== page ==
This is an axe with a dark brown wooden handle carved in the round as a kneeling human figure. The axe blade is triangular, and has a zig zag band etched near the middle, and a set of concentric circles and a chevron etched near the pointed end, where the blade attaches to the wooden handle. A geometric design on the wooden part connects the blade to the figure, and looks like a hat on the figure's head. The head below has large round eyes carved on the sides of the head, while the nose and full lips protrude at the center profile. The figure has a longer neck that is adorned with a wide collar necklace, which rests above naked pointed breasts. Arms bend at the figure's side and the hands rest on the hips. A short skirt rests on the lap of the figure, which kneels on the plainly carved and functional handle section of the axe.

Now, here's an interpretive analysis of this artwork.

My name is Christopher Paul Jordan. I'm a public artist. I'm from Tacoma, Washington that also does community organizing and installation.

Part of what's so captivating to me about this ax is it bears witness to traditions of metallurgy within the West African region. Whenever we're talking about weaponry within an indigenous context, a black indigenous context, particularly you're dealing with the reality of continuous need to defend your community. And so the implications of impossibilities of warfare are different kind of reality of life from the way that the state has a monopoly on violence within our current situation. Ogun being this deity of both tools and objects of war, perhaps it is a calling for the user to channel a kind of an appreciation for peace while it is in and of itself an object with the potential to harm.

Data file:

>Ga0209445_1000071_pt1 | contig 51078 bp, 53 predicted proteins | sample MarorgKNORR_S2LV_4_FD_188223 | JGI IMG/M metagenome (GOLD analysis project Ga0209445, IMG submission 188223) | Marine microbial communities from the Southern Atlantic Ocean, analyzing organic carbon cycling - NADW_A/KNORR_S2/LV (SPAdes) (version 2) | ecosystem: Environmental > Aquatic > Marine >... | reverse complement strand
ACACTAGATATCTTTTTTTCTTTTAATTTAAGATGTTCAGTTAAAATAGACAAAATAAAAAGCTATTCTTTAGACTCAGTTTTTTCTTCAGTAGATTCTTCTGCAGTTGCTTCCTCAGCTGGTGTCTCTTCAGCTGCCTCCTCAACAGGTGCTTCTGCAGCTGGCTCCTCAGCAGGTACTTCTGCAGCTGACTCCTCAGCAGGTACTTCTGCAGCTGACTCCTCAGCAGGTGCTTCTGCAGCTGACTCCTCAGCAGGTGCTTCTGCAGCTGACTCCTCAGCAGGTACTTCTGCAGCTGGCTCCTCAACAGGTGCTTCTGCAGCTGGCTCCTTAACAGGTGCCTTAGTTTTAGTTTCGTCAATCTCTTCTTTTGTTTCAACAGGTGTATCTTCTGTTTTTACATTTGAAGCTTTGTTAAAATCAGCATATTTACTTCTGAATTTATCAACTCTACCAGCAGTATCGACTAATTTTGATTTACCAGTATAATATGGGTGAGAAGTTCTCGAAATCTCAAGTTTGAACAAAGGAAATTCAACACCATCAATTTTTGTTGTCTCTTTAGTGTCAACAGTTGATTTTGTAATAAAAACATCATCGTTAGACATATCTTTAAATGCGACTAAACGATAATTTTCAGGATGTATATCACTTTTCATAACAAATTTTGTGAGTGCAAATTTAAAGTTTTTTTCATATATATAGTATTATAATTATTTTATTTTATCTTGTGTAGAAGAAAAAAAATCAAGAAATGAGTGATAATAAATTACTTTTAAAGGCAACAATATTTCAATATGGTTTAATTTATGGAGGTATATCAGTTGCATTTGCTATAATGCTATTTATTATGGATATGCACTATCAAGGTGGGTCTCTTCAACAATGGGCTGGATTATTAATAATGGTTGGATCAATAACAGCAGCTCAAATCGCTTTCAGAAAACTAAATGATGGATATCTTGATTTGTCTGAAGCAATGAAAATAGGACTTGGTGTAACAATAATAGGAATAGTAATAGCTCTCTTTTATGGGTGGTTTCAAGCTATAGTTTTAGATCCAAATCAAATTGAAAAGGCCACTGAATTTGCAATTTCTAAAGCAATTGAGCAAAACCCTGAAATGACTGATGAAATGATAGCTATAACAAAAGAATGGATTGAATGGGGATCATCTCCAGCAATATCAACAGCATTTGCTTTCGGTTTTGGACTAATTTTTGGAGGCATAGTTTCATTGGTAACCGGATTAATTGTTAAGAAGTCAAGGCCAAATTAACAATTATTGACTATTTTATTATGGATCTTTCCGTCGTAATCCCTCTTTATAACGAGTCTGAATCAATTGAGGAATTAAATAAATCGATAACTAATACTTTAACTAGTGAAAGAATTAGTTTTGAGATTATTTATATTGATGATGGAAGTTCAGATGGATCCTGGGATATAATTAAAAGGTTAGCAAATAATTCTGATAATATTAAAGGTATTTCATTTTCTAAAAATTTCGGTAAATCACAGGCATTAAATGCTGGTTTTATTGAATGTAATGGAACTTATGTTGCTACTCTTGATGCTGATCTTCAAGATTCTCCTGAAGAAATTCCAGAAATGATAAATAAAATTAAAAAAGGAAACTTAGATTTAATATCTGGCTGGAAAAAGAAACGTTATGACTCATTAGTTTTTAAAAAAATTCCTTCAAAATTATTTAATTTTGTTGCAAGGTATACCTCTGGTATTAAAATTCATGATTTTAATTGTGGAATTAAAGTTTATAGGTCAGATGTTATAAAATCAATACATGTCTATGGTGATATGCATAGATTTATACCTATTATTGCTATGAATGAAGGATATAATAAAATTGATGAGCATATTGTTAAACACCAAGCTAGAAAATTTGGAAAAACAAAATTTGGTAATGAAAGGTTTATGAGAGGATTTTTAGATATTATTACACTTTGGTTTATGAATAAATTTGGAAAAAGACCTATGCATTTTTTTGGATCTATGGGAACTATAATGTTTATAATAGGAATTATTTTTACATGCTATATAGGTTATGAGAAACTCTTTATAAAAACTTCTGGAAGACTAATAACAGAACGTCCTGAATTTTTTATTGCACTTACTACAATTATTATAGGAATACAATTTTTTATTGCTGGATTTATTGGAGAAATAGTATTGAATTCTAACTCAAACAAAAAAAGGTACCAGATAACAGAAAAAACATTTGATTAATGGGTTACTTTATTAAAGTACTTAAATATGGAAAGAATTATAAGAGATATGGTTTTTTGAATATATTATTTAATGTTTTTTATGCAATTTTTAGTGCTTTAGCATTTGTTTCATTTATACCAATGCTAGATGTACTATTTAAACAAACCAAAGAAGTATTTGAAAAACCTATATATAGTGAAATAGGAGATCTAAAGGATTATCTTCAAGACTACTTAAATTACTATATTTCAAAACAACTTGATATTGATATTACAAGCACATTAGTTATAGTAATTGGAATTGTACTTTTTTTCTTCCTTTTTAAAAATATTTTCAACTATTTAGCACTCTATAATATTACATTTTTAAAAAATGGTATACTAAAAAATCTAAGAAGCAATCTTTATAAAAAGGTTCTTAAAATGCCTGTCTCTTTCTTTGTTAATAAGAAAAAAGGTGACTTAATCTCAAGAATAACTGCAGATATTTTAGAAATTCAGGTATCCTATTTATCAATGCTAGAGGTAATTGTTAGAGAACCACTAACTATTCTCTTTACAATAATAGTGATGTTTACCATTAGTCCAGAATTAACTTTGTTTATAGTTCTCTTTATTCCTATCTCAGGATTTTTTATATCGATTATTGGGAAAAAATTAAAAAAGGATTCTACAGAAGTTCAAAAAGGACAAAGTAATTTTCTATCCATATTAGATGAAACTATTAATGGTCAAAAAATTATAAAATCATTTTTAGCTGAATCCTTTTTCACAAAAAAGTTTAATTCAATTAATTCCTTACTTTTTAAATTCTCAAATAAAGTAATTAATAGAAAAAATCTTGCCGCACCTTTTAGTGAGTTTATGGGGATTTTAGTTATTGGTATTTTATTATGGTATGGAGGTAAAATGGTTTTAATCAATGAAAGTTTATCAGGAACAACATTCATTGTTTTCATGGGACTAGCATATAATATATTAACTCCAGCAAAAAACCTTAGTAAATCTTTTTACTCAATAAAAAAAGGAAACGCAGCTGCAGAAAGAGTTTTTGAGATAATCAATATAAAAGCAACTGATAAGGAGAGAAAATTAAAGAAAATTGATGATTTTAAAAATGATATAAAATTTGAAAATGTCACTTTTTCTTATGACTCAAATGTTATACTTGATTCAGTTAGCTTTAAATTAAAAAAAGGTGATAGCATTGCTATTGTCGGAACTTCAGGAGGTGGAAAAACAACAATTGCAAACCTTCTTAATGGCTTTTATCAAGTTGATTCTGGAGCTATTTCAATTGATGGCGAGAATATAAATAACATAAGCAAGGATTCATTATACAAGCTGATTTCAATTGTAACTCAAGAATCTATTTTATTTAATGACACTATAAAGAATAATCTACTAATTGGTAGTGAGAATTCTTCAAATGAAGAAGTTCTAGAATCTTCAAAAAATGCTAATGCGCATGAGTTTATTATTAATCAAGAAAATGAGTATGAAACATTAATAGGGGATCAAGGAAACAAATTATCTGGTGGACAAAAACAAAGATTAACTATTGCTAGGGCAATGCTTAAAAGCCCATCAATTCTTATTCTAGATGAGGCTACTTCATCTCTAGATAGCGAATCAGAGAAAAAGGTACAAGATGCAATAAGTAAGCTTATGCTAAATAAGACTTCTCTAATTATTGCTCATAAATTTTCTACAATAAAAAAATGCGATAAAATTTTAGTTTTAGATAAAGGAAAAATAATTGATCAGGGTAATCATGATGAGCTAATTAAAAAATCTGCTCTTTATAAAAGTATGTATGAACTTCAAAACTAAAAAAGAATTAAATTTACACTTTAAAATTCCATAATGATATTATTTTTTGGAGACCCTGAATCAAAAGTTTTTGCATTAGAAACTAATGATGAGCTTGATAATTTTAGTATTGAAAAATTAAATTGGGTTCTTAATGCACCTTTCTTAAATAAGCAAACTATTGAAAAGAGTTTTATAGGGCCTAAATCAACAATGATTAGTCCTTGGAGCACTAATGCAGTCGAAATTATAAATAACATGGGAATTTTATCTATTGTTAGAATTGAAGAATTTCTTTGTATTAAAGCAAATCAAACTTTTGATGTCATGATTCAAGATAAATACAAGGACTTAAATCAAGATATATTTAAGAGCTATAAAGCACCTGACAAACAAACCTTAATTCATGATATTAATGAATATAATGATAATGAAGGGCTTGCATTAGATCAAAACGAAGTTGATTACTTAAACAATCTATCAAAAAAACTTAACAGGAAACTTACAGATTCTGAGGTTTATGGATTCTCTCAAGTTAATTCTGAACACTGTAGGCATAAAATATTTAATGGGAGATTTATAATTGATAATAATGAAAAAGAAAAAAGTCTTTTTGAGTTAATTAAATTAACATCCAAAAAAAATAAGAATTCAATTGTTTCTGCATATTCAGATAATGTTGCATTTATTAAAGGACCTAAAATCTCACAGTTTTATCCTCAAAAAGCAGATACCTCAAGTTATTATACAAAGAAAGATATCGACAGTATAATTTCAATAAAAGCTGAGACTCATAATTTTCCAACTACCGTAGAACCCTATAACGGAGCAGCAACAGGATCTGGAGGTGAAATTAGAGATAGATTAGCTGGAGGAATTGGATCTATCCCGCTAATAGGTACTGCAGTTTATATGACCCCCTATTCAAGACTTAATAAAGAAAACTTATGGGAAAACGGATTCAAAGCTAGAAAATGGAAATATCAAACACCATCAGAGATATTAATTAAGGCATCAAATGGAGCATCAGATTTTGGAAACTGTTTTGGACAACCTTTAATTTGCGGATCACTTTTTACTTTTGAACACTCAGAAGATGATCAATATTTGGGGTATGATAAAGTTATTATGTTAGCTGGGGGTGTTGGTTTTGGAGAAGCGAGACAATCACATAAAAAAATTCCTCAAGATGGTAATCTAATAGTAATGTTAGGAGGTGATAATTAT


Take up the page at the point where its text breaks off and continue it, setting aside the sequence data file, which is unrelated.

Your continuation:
Depictions of Africans and African American folks and African diaspora, within the history of painting is very, very seldom that you would find someone armed from a standpoint of valor, that you would find someone armed righteously. Oftentimes people are found armed as rebels, or they're found armed as in conflict within their communities, or they're found armed with a number of different constraining social circumstances. But to be armed, from a standpoint of your rightful ownership of your land, that to me is all contained within this object which has been taken out of context and taken away from that space.

To connect back to the Figuring History exhibition…Robert Colescott's piece [George Washington Carver crossing the Delaware], George Washington's sword within that painting, even though it's a real sword that was used in battle in a real way, within the painting itself is functioning in a ceremonial way. The fact that that comes up within an instance of satire to me is not coincidental. It kind of shows the extremity of the situation; I can probably count on one hand paintings like that, that I've encountered where I'm seeing folks armed in a righteous this way.

It seems that only our inherited objects can really bear witness to the fact that black indigenous communities have defended ourselves, for generations, have martial traditions and histories of grappling in a ceremonial way, in spiritual ways, with the implications of violence, and in handling that violence in a way that is in balance with our cultural priorities and our cultural norms.

Imagine the object in use, what kind of associations come to the surface for the object like this?